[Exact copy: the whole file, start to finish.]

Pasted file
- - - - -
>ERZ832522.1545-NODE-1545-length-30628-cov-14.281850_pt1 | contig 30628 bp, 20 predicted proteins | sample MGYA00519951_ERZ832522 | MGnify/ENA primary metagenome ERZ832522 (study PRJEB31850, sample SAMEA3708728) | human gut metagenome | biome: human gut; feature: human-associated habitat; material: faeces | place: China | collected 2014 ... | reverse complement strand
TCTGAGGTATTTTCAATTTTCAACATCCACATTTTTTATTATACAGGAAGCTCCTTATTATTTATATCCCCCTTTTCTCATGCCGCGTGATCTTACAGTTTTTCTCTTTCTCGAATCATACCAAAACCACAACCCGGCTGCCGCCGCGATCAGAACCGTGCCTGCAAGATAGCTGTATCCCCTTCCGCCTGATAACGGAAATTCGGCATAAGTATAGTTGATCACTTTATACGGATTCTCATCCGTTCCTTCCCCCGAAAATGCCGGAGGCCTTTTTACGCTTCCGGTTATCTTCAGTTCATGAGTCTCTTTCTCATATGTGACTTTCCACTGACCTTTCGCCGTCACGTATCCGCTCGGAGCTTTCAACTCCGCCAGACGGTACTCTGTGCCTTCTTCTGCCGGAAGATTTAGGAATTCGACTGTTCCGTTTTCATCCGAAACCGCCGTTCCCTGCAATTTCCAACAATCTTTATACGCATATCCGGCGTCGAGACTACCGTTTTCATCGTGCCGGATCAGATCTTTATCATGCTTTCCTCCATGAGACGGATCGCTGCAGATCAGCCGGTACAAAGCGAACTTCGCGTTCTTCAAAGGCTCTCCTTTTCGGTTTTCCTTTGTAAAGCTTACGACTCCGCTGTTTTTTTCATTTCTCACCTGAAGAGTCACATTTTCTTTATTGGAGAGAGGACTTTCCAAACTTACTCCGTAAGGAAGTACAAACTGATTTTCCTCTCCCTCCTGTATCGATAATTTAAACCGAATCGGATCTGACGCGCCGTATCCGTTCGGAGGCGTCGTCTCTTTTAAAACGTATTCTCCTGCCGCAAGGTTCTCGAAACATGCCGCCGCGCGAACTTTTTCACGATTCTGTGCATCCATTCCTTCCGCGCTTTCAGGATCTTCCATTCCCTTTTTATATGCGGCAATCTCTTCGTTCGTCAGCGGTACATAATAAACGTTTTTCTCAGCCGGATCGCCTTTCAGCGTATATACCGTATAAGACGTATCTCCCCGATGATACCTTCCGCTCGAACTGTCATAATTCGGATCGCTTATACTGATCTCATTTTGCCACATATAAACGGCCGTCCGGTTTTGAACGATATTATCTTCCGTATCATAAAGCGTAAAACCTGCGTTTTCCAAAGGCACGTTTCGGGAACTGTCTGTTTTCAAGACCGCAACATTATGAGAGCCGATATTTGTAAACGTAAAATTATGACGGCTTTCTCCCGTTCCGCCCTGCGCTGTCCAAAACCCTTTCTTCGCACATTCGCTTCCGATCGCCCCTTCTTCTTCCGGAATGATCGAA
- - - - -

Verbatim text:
>ERZ832522.1545-NODE-1545-length-30628-cov-14.281850_pt1 | contig 30628 bp, 20 predicted proteins | sample MGYA00519951_ERZ832522 | MGnify/ENA primary metagenome ERZ832522 (study PRJEB31850, sample SAMEA3708728) | human gut metagenome | biome: human gut; feature: human-associated habitat; material: faeces | place: China | collected 2014 ... | reverse complement strand
TCTGAGGTATTTTCAATTTTCAACATCCACATTTTTTATTATACAGGAAGCTCCTTATTATTTATATCCCCCTTTTCTCATGCCGCGTGATCTTACAGTTTTTCTCTTTCTCGAATCATACCAAAACCACAACCCGGCTGCCGCCGCGATCAGAACCGTGCCTGCAAGATAGCTGTATCCCCTTCCGCCTGATAACGGAAATTCGGCATAAGTATAGTTGATCACTTTATACGGATTCTCATCCGTTCCTTCCCCCGAAAATGCCGGAGGCCTTTTTACGCTTCCGGTTATCTTCAGTTCATGAGTCTCTTTCTCATATGTGACTTTCCACTGACCTTTCGCCGTCACGTATCCGCTCGGAGCTTTCAACTCCGCCAGACGGTACTCTGTGCCTTCTTCTGCCGGAAGATTTAGGAATTCGACTGTTCCGTTTTCATCCGAAACCGCCGTTCCCTGCAATTTCCAACAATCTTTATACGCATATCCGGCGTCGAGACTACCGTTTTCATCGTGCCGGATCAGATCTTTATCATGCTTTCCTCCATGAGACGGATCGCTGCAGATCAGCCGGTACAAAGCGAACTTCGCGTTCTTCAAAGGCTCTCCTTTTCGGTTTTCCTTTGTAAAGCTTACGACTCCGCTGTTTTTTTCATTTCTCACCTGAAGAGTCACATTTTCTTTATTGGAGAGAGGACTTTCCAAACTTACTCCGTAAGGAAGTACAAACTGATTTTCCTCTCCCTCCTGTATCGATAATTTAAACCGAATCGGATCTGACGCGCCGTATCCGTTCGGAGGCGTCGTCTCTTTTAAAACGTATTCTCCTGCCGCAAGGTTCTCGAAACATGCCGCCGCGCGAACTTTTTCACGATTCTGTGCATCCATTCCTTCCGCGCTTTCAGGATCTTCCATTCCCTTTTTATATGCGGCAATCTCTTCGTTCGTCAGCGGTACATAATAAACGTTTTTCTCAGCCGGATCGCCTTTCAGCGTATATACCGTATAAGACGTATCTCCCCGATGATACCTTCCGCTCGAACTGTCATAATTCGGATCGCTTATACTGATCTCATTTTGCCACATATAAACGGCCGTCCGGTTTTGAACGATATTATCTTCCGTATCATAAAGCGTAAAACCTGCGTTTTCCAAAGGCACGTTTCGGGAACTGTCTGTTTTCAAGACCGCAACATTATGAGAGCCGATATTTGTAAACGTAAAATTATGACGGCTTTCTCCCGTTCCGCCCTGCGCTGTCCAAAACCCTTTCTTCGCACATTCGCTTCCGATCGCCCCTTCTTCTTCCGGAATGATCGAA